Are you embracing Brits’ love for the eclair? If not, perhaps it’s time you did. We take a look at the pastry that’s on the rise
Éclairs are more than just puff. Fancy French patisserie has enjoyed something of a renaissance in the UK, with éclairs at the helm – there’s even a National Éclair Day on 22 June.
But what is it about éclairs that makes them so tempting?
“People eat with their eyes,” says Marie-Emmanuelle Chessé, international development project manager at French food manufacturer Tipiak. “Premium éclairs that have flavoured crème pâtissière and exciting icing designs surprise and delight customers, as well as get tills ringing.”
The company’s new French Pop Éclairs reflect this trend, she says. These are a mini version of the choux classic, developed to make a big impression on customers, in crème brûlée, chocolate orange, lemon, and raspberry-blackcurrant flavours.
Food historian Seren Evans-Charrington, who has been working with Dawn Foods, says the éclair is very much back in vogue. And she offers advice on how to offer the perfect pastry.
“It should not be under-baked (which causes collapsing), flatness, ageing, cracking and runniness,” she says. “The mark of a perfectly baked éclair is a dark-golden brown shell that is thin and crisp. It should be perfectly straight and free from cracks.”
Age matters when it comes to texture, she adds, as éclairs should be served the same day they are filled.
“Delays in serving result in moisture from the filling seeping into the shell; making them soft and slightly soggy. A properly executed éclair will always have an easily distinguishable contrast between shell and filling, with a delicious crisp bite leading to an indulgent cream filling. There should be a clear separation between the glaze and the edges of the pastry shell.”
Robert Whittle, general manager at pastry products business Pidy UK, says éclairs “have really taken the spotlight lately, capturing the creativity of pastry chefs everywhere”.
He adds there are many now taking the time to discover the true potential of the classic French patisserie, but that making choux pastry from scratch can be time-consuming and often isn’t practical for time-stretched bakers.
“We understand this and have developed our choux range using a traditional recipe to achieve a ready-made alternative,” says Whittle. “Featuring exceptional taste and texture, our ready-to-fill éclair shell is simple to prepare, ensuring construction is easy and effortless. This is highly beneficial for those who are rushed off their feet and need to use their time efficiently.”
While éclairs are traditionally filled with Chantilly cream and topped with icing, a trend has developed for using new fillings, textures and colours, says Evans-Charrington. “Top stores and pastry chefs have celebrated the versatility of the humble éclair by experimenting,” she says.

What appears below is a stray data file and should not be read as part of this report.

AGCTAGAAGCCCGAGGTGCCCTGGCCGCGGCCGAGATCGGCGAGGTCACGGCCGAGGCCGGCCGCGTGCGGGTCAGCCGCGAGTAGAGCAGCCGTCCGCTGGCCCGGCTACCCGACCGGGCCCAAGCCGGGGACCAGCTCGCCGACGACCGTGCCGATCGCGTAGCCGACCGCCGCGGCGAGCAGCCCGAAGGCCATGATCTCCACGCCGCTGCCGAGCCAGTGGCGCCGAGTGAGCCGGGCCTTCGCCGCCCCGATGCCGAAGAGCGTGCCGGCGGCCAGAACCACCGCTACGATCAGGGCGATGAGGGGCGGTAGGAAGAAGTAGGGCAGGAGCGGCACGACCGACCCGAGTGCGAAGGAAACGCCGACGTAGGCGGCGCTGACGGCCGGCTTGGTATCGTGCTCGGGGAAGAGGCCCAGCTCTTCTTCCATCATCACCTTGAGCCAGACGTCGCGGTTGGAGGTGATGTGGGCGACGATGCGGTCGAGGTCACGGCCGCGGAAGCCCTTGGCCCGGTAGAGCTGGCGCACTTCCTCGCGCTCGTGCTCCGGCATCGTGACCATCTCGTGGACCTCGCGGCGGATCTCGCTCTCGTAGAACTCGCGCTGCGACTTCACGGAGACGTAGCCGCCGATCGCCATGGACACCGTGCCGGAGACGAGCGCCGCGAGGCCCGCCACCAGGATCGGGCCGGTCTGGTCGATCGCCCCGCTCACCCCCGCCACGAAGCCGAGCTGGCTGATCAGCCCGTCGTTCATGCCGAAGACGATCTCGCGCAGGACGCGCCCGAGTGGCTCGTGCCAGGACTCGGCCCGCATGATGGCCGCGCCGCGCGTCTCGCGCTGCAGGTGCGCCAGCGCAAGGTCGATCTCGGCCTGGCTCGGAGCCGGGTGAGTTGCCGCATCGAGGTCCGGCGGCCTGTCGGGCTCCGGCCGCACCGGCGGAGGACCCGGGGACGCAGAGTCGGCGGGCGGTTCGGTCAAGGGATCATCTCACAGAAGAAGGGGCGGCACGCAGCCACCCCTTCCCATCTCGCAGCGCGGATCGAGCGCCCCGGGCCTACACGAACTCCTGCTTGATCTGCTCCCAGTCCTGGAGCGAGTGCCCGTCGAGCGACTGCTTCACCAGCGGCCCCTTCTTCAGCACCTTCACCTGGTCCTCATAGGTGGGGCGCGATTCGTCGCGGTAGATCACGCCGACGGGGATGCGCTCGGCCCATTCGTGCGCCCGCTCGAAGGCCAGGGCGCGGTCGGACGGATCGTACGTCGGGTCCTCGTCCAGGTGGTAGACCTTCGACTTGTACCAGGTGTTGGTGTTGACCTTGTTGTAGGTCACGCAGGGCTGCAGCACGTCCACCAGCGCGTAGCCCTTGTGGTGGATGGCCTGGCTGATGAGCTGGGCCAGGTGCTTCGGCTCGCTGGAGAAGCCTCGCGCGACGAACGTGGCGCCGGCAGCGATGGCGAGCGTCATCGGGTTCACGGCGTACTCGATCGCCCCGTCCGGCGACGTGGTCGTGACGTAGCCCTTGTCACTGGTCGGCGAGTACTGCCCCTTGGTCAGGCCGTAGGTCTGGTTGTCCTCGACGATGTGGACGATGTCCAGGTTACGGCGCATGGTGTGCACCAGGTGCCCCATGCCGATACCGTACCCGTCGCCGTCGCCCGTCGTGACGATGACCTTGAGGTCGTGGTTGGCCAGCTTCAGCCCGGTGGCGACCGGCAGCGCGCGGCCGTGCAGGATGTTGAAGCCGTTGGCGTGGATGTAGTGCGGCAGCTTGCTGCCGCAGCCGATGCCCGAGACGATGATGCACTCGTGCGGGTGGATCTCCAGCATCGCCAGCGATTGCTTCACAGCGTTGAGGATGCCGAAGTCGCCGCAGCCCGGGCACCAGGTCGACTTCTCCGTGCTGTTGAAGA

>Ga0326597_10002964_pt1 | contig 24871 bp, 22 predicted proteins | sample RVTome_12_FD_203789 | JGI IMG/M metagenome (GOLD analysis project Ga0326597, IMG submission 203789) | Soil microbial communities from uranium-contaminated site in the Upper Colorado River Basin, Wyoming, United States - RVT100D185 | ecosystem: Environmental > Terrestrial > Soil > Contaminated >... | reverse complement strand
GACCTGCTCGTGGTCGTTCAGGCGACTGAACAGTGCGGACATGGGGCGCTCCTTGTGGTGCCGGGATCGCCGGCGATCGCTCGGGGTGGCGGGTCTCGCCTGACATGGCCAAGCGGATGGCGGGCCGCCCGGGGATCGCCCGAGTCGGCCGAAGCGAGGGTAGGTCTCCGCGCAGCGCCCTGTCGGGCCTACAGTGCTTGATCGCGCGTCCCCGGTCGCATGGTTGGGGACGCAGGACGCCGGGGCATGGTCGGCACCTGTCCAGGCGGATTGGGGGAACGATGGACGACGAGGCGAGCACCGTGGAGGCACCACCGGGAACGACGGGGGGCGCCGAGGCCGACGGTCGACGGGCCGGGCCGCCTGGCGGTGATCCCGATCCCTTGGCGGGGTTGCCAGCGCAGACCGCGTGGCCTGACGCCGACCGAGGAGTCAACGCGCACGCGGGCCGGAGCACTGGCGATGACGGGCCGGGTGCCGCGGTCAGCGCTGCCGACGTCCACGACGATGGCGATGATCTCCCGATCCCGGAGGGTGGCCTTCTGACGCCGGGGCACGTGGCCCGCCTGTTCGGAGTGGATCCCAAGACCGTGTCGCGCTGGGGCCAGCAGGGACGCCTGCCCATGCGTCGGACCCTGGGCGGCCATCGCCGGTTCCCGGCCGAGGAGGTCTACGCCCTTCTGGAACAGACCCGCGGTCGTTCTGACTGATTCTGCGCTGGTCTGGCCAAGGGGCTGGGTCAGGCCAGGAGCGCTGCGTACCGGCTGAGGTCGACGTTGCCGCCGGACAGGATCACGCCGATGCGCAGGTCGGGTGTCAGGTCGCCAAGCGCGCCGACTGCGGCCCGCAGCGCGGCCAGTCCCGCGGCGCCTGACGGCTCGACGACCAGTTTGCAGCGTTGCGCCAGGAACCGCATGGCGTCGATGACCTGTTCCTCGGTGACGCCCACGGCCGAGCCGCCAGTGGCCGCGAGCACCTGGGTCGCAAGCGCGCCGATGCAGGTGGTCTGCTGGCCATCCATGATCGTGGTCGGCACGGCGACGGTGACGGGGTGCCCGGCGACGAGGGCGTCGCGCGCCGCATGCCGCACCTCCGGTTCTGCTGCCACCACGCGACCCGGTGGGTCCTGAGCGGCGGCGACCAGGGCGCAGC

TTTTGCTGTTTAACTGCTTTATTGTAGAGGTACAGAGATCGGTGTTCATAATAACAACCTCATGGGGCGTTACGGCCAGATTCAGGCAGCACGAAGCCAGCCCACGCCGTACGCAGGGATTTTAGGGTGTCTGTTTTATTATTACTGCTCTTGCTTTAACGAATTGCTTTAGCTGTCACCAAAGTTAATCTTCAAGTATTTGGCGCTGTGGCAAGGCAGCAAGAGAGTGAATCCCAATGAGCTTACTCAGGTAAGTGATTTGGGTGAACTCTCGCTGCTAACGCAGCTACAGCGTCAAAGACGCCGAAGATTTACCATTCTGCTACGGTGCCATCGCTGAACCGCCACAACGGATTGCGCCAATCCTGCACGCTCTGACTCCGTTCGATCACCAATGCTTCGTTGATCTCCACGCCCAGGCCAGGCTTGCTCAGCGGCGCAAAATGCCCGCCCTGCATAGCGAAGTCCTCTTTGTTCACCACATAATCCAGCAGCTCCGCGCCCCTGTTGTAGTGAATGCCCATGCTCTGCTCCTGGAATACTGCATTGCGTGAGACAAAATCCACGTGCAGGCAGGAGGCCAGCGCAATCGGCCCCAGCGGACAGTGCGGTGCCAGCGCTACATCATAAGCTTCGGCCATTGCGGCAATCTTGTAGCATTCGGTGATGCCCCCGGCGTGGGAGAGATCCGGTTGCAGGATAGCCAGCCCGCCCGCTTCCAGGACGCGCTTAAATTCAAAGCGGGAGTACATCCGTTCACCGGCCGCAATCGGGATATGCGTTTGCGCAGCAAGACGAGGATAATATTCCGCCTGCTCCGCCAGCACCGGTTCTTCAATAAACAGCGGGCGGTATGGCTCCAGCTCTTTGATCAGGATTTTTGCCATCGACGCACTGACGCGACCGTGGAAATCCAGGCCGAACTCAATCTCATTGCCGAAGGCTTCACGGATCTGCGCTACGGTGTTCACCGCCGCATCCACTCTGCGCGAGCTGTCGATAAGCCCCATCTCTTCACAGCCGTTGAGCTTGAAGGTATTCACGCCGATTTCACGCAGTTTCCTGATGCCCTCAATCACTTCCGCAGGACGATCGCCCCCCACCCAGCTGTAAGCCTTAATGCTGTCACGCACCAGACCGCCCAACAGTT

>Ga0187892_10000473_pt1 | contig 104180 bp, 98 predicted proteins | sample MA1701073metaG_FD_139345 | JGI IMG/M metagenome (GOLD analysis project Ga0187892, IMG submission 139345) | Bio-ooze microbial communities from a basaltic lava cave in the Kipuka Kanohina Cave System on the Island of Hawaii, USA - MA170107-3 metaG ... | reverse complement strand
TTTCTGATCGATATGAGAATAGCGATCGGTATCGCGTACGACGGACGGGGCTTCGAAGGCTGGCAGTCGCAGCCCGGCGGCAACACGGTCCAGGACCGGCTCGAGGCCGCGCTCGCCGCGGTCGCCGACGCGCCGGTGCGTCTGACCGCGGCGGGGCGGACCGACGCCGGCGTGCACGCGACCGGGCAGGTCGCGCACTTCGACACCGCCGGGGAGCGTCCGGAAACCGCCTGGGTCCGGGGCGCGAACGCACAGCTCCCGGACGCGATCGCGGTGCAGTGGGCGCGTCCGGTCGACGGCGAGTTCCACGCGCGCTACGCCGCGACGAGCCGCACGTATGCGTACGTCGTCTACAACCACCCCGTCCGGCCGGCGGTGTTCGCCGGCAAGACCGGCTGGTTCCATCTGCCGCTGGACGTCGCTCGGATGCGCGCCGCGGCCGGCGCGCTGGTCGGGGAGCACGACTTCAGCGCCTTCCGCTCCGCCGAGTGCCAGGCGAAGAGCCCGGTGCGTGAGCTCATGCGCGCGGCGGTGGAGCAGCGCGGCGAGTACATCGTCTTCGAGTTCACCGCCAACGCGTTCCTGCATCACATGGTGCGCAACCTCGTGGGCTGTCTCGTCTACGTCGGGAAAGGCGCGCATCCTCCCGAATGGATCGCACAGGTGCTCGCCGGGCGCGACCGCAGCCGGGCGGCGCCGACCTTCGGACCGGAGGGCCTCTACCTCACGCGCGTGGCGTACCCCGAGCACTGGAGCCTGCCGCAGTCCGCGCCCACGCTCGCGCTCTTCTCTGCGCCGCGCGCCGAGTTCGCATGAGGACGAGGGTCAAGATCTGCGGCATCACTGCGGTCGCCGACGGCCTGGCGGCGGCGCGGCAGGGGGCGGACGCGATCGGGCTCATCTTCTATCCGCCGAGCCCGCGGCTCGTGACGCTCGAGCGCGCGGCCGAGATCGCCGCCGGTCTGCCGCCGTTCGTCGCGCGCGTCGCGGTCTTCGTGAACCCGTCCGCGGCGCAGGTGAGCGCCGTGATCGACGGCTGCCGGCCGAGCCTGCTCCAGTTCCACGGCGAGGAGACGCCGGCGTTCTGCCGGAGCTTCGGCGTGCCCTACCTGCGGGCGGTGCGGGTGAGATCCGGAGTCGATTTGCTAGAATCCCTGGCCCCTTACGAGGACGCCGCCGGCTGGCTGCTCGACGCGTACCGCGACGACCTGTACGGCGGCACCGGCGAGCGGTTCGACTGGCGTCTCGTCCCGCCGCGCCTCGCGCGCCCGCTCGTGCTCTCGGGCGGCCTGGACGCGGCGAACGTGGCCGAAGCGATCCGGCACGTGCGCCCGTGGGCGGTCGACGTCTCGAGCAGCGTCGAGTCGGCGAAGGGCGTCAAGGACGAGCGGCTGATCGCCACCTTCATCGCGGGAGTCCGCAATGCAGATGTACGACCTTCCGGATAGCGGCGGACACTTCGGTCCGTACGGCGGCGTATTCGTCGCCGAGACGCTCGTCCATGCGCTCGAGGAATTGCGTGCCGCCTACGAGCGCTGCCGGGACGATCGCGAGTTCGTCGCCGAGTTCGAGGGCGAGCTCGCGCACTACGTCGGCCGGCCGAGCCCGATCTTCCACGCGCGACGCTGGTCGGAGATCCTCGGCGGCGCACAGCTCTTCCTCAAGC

London-based patisserie Maître Choux this year unveiled an éclair inspired by the traditional Paris-Brest dessert that was created in 1910 by a French pastry chef to commemorate the Paris-Brest-Paris bicycle race. The version developed by Maître Choux contains a crunchy nougatine filling and a layer of Maître Choux’s homemade praline cream. It also highlights the premium such creations can command, retailing at £5.80.
The Melba at the Savoy in London sells an extensive selection of signature éclairs in an array of colours and flavours, while Harrods has introduced savoury éclairs that showcase fillings including goat’s cheese with balsamic vinegar & caramelised walnuts, and salmon mousse & caviar.
These are trends set to filter down into the mainstream market, says Evans-Charrington, and bakers would do well to be ahead of the trend. Supermarket retail ranges generally feature only the classic chocolate éclair – are they perhaps missing an opportunity by not widening their éclair offer?
But as important as flavours and fillings are, says Jon Turonnet, foodservice sales manager at Brioche Pasquier, the most significant recent development for the éclair is the size.
“With mini-desserts becoming ever more fashionable, we have found that our mini-éclairs are among the most popular items in our petits fours ranges,” he says.
“Our recently launched Envies Sucrées range of petits fours includes two mini éclairs – a chocolate and a coffee. And the mini size has been so popular that we have also introduced a box of standalone mini-éclairs – a pack of 22 – 11 chocolate and 11 coffee – each just 7cm long.”